I had made a promise to a former student of mine when she finished her English degree last year that I would go with her to Stratford to see a Shakespeare play, along with her daughter.
On Saturday, after a few bumpy organisational moments on my part, we finally managed it - and despite some tremendous showers of rain, nothing dampened our spirits.
The Comedy of Errors is one of the shorter plays (slightly, depending on the production) and has at its core a good bit of farce: two lots of mistaken identity twins. High-larious, and potentially perfect fare for a first-time full-length Shakespeare experience for a young person.
So the rather brutal opening, even if undercut by involving a fish-tank with plastic fishes, was slightly alarming. I didn't envy what Nicholas Day underwent as Egeon. He seems to have got the short-straw presently for being the brutalised actor. All this after Marat/Sade!
I shouldn't have worried though, despite the occasionally varied tone: the basic gist of the story - the wrong husband, the wrong servant - was charmingly portrayed and ultimately easy to follow. There were plenty of laugh aloud moments, and the two Dromios were wonderful (Bruce Mackinnon as Dromio of Syracuse and Felix Hayes as Dromio of Ephesus).
And actually, there was an underlying sense to the violence of certain scenes: the text makes clear that Ephesus is state in terror, with the Duke executing anyone from Syracuse who lands on the shores. And unlike others I had no problem with Sandy Grierson's Scottish accent in playing the Duke/Solinus - well, you probably could expect that. Making the docks a place to import bodies and goods, at great risk to all concerned, underpins this interpretation and heightens the risk that Antipholus and Dromio of Syracuse take in smuggling themselves to Ephesus in pursuit of Antipholus's lost sibling.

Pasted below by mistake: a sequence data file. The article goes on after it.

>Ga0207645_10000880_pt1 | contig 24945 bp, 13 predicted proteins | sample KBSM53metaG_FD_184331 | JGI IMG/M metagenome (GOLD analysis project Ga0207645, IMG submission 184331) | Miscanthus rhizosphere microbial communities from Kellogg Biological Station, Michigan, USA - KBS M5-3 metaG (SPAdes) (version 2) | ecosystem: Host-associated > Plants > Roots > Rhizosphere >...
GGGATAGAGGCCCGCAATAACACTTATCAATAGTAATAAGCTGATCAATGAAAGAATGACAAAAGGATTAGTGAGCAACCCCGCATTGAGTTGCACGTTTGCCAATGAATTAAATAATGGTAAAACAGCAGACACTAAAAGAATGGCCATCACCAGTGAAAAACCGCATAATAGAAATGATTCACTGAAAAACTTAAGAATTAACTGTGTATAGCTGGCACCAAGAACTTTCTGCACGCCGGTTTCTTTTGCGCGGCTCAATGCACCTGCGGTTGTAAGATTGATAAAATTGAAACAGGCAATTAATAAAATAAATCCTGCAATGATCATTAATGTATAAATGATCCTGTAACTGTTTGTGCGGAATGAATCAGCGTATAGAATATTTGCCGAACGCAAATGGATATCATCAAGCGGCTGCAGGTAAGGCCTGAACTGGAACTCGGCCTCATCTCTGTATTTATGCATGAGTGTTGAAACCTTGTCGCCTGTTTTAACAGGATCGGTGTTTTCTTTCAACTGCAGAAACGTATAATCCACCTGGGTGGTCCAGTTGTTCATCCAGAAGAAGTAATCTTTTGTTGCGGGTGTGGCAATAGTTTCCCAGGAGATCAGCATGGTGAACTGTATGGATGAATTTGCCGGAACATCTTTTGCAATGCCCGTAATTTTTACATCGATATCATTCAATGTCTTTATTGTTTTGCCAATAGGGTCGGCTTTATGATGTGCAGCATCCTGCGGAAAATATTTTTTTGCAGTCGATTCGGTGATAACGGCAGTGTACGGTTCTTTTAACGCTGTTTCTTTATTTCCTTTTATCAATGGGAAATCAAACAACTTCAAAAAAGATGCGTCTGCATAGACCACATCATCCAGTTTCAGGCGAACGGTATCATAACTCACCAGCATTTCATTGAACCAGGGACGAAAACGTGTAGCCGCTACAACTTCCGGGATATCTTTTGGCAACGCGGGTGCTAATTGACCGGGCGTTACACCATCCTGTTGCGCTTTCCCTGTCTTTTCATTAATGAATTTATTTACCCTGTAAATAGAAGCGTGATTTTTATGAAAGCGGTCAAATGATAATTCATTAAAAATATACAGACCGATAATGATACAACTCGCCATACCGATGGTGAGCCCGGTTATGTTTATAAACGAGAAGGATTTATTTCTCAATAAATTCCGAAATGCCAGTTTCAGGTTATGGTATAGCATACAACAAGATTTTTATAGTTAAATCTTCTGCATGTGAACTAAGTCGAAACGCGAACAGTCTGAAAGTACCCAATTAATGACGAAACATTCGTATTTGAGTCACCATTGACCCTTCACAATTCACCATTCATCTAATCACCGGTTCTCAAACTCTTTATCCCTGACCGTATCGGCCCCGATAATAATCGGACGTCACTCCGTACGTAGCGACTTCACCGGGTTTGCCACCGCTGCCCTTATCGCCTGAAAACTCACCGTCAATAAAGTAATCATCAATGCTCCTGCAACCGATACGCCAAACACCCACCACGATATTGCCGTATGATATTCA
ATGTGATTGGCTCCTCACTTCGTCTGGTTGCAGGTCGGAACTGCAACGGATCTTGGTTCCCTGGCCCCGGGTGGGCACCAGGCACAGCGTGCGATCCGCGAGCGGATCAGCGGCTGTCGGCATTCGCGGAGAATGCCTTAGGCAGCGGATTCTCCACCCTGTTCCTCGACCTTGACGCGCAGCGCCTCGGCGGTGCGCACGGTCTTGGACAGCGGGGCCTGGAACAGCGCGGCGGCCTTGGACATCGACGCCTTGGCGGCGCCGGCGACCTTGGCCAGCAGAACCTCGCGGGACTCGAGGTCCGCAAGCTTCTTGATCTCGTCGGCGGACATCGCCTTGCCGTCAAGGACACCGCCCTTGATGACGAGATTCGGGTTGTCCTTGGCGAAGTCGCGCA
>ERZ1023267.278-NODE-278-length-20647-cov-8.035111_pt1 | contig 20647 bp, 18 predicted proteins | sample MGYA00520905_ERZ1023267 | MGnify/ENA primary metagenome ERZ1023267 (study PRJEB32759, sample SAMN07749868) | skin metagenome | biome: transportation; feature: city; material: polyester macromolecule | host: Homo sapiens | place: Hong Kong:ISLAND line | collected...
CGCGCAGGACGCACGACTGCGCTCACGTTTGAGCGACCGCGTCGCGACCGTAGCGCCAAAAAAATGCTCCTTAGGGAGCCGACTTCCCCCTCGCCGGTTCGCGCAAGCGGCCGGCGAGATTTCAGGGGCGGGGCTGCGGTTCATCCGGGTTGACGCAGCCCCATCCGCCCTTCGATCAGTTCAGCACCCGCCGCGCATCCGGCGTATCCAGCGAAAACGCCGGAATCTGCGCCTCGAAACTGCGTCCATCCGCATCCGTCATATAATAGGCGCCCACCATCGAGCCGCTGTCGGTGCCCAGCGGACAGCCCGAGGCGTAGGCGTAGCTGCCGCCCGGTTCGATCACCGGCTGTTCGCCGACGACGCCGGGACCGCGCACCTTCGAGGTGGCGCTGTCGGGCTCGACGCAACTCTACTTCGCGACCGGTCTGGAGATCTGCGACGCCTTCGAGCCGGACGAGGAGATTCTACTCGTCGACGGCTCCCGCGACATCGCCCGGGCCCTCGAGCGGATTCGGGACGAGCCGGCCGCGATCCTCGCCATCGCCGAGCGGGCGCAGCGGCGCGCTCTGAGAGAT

Overall then, a joyful production with plenty of staging amusement - I especially liked how Adriana and Luciana's room 'flies' in as a box to the stage. (Indeed, both sisters were great: a mix of steel and confusion - and a piercing scream - from Kirsty Bushell as Adriana, and prim little-sister-ness from Emily Taaffe).
And it was hard not to be charmed by Amie Burns Walker as the Courtesan, an ostensibly small role which she absolutely utilised to the maximum, not least in her reactions to confused wife Adriana pulling down the Courtesan's dress to a moderately more decent length. She was suitably flirty and utterly ran rings around the men who encountered her.
Overall, it was an enjoyable way to spend an afternoon, especially in good company. Doctor Pinch - a very scary cameo role from Jonathan Slinger - was excellent, and there was much hilarity to be gained from rapping, singing, and general inability to actually be cool and 'hip'. Plenty of out-of-their-depth attempts at being cool fell flat in the most comedic ways possible.
I hope that the experience - combined with having seen the Open Stages taster events last month - will have given another youngster a taste for Shakespeare. It's certainly a good way to spend your days.